Three years into the EBS project, 2017 has seen the completion of many milestones, including the start of the assembly phase and the delivery of over 60% of the magnets. New flagship beamlines have been selected to take full advantage of the new source properties and upgrades are also underway.

Project overview

The past year marked the third year of the execution phase of the ESRF’s Extremely Brilliant Source (EBS) project, which will see the implementation of a new lattice for the storage ring. This will reduce the natural horizontal emittance from 4 nm to about 134 pm, thus greatly increasing the brilliance and coherence of the beam, opening up new perspectives for experiments that are not conceivable today. Much of the work of the project in 2017 concentrated on the delivery of the components and equipment, as well as the start of the assembly phase. A ‘mock-up’ of a standard cell to be used for the new machine was successfully completed, allowing corrections to be identified and integrated into the series production. In addition to this, great efforts went into the detailed planning and organisation of the dismantling and installation phases, complex work that defines the logistical requirements, task sequences and resource needs for the next three years. Finally, the EBS storage and assembly buildings were completed and started to be put to use at the end of the year as the project entered the assembly phase. This year has seen great progress for the EBS project, and preparations are well underway for the long shutdown in 2018.

The fifth and sixth MAC (Machine Advisory Committee) meetings were held at the ESRF in April and September 2017. Committee members from various institutes came together to discuss the recent progress of the EBS project and to make recommendations for the six months ahead. In September, the MAC was impressed with the solid progress made over the year and congratulated the ESRF staff on the completion of the mock-up cell as well as the ESRF 01 building, which was delivered on time and within budget.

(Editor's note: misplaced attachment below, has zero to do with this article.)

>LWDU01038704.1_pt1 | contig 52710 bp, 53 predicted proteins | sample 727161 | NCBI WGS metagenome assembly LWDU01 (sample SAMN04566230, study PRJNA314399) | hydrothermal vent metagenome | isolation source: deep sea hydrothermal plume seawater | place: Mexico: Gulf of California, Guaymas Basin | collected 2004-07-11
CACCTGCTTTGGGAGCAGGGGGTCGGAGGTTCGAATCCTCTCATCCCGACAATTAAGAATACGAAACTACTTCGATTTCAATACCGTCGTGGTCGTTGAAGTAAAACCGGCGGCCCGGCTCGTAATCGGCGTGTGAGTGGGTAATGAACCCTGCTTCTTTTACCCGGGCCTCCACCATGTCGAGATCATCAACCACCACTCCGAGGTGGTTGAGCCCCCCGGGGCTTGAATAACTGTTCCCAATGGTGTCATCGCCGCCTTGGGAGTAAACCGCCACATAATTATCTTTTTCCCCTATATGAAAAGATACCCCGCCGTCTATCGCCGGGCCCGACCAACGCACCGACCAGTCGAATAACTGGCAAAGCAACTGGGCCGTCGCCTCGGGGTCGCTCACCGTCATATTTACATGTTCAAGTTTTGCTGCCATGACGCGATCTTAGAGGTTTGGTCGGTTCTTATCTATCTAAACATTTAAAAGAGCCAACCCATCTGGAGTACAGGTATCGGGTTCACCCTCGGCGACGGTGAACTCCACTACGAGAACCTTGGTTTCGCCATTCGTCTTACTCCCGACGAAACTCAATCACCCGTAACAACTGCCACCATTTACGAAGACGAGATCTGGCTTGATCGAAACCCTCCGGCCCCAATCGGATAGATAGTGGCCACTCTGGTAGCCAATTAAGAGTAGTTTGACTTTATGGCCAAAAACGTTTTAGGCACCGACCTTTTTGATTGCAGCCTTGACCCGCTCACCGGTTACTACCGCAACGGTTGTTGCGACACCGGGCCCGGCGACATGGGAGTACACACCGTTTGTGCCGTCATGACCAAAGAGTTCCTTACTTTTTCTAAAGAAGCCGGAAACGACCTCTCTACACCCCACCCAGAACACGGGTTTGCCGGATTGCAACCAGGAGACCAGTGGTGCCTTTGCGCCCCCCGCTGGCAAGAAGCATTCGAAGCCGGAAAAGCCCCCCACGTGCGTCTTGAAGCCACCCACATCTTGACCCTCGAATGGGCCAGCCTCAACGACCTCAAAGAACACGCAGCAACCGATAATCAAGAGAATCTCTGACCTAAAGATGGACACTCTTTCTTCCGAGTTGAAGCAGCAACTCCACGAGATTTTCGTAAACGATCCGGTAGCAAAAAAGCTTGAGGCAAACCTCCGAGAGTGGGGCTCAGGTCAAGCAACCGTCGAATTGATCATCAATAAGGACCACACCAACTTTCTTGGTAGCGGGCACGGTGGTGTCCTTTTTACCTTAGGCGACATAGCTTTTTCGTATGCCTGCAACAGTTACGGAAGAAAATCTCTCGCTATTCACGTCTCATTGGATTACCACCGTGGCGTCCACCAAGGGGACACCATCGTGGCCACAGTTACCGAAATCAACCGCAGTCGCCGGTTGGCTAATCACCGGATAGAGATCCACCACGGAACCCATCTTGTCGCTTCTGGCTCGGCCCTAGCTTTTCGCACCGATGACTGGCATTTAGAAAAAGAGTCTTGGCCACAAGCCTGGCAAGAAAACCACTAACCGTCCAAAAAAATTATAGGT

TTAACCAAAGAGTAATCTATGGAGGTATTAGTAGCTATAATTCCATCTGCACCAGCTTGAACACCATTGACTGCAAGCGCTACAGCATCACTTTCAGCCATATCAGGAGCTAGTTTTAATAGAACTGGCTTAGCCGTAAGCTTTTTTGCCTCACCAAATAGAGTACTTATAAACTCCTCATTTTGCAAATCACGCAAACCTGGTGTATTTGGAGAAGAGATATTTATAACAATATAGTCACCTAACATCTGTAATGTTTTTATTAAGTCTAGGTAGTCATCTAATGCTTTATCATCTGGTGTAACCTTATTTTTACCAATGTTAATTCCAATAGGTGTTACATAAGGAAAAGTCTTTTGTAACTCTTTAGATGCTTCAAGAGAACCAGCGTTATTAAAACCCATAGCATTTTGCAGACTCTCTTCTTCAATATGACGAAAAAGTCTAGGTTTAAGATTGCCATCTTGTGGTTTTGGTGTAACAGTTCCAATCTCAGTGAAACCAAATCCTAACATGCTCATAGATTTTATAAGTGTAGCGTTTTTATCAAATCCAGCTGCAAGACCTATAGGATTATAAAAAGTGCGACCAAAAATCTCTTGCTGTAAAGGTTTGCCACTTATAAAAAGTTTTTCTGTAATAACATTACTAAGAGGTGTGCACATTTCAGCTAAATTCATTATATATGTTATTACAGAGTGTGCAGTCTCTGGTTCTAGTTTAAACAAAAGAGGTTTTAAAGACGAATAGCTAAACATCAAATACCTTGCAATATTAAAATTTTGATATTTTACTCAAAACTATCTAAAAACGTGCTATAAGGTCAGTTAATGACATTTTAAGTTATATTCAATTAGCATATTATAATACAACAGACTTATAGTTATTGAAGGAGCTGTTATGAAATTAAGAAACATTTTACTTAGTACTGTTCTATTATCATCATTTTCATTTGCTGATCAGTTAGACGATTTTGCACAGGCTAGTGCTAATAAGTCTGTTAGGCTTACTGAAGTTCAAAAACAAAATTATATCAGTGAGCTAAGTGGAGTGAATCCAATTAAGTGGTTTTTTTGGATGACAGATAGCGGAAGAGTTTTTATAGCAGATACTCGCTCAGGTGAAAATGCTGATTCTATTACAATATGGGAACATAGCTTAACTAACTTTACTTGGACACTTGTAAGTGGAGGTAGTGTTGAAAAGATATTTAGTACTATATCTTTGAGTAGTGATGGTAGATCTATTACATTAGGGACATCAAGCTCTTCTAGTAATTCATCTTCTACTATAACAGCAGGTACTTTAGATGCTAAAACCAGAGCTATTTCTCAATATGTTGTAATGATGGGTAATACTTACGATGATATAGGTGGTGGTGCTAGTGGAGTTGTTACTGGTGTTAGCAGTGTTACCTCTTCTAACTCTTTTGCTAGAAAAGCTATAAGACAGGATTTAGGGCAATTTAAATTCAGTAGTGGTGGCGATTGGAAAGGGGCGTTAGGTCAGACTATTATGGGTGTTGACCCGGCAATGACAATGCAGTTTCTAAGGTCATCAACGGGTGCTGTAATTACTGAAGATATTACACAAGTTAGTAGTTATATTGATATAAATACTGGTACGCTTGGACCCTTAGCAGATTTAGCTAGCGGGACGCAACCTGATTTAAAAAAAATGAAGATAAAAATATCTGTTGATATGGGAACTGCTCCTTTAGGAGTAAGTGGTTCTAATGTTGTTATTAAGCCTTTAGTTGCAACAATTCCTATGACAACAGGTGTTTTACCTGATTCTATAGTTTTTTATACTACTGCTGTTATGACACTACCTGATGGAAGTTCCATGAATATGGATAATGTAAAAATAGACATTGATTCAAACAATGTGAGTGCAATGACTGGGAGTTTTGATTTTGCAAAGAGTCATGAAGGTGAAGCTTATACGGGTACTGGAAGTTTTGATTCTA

Dipole assembly complete

A project milestone was reached in 2017 with the completion of the assembly, measurement and fine-tuning of all 128 permanent magnet dipoles, which are to be installed in the EBS storage ring in 2018. Following tests on the first two dipoles, which were assembled and measured at the end of 2016, the series assembly and measurements started at the beginning of 2017. The maximum production rate was reached at the end of March and maintained until the end of production, in October. More than six tons of samarium-cobalt permanent magnet blocks have now been assembled in 640 magnet modules.

The dipole magnets are made of five modules (Figure 1) with fields ranging from 0.17 T up to 0.62 T; the resulting step function field profile will contribute to the low emittance of the new EBS machine. The dipoles with longitudinal gradient (DL) were good candidates for the ESRF’s well established permanent magnet technology. The permanent magnet DLs are very compact due to the absence of coils; complex coils would be needed for generating field steps along the magnet. Their zero electrical consumption, combined with the absence of power supplies and water cooling, will result in significant energy savings.